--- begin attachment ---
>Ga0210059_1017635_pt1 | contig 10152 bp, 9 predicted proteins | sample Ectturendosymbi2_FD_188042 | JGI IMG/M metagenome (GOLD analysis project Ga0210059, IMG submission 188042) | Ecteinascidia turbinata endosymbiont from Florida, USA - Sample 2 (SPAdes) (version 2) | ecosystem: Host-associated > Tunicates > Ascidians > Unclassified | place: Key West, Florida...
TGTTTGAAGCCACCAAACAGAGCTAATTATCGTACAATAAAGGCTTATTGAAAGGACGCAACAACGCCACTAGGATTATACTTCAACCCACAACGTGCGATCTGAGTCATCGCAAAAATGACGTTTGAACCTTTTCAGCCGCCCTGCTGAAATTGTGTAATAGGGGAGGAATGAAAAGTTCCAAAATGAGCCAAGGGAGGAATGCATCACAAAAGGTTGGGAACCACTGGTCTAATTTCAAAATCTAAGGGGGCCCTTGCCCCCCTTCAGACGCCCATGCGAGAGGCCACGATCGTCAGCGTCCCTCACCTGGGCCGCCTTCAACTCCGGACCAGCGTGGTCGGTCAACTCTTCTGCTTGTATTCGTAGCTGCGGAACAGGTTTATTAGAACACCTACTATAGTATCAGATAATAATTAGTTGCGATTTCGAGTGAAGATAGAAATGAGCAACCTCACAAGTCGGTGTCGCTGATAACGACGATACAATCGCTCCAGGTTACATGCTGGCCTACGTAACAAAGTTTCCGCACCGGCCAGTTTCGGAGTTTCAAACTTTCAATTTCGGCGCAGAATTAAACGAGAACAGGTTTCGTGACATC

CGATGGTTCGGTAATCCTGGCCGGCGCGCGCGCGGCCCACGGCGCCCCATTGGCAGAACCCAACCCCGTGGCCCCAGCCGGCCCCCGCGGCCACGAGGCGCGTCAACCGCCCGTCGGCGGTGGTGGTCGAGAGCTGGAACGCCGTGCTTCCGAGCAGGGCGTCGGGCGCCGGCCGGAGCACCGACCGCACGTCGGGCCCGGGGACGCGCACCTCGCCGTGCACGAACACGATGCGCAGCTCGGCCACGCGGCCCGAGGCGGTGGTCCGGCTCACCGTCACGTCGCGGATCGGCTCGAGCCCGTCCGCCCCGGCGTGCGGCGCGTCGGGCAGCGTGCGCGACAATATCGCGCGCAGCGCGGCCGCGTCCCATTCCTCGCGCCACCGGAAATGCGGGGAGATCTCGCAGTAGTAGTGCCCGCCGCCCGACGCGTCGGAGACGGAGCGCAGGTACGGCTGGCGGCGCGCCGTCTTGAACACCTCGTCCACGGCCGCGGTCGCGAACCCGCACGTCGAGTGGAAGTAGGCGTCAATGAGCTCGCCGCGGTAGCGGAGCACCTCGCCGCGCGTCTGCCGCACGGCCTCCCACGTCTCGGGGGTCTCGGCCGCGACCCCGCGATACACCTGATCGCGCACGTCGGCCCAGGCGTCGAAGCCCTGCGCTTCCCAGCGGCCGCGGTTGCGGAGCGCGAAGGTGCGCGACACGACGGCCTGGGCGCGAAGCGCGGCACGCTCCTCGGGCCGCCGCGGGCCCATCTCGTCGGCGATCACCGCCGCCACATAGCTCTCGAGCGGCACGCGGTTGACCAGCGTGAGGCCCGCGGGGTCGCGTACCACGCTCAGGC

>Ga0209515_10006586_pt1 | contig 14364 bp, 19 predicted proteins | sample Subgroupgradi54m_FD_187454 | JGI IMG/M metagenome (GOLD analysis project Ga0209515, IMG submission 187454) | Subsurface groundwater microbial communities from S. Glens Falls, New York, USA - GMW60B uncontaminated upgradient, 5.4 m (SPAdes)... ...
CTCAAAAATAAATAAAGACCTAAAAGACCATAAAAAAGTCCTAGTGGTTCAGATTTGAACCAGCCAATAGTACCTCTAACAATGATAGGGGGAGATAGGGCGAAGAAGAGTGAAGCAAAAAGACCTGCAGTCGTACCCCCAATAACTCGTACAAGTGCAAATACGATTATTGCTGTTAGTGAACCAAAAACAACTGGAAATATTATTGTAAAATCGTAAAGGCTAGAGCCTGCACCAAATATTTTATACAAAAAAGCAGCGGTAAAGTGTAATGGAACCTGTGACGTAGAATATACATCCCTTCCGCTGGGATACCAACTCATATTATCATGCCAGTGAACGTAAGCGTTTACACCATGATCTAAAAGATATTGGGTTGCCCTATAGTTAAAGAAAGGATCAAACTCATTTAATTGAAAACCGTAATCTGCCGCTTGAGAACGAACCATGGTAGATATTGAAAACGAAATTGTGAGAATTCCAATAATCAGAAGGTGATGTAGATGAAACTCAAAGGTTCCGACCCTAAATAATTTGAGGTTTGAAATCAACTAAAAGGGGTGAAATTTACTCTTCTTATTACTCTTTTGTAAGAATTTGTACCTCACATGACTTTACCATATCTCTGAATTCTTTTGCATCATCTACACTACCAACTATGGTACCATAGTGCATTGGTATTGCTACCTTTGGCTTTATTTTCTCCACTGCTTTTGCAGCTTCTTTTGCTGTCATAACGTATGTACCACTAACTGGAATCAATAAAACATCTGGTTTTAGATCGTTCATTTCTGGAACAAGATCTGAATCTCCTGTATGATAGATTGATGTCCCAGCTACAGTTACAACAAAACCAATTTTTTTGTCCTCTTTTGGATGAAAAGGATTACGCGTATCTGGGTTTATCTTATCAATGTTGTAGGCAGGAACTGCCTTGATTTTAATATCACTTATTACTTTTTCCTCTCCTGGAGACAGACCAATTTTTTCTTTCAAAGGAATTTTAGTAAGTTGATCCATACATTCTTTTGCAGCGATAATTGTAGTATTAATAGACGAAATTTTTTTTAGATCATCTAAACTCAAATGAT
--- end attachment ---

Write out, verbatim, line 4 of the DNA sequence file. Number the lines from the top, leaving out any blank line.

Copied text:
>Ga0209515_10006586_pt1 | contig 14364 bp, 19 predicted proteins | sample Subgroupgradi54m_FD_187454 | JGI IMG/M metagenome (GOLD analysis project Ga0209515, IMG submission 187454) | Subsurface groundwater microbial communities from S. Glens Falls, New York, USA - GMW60B uncontaminated upgradient, 5.4 m (SPAdes)... ...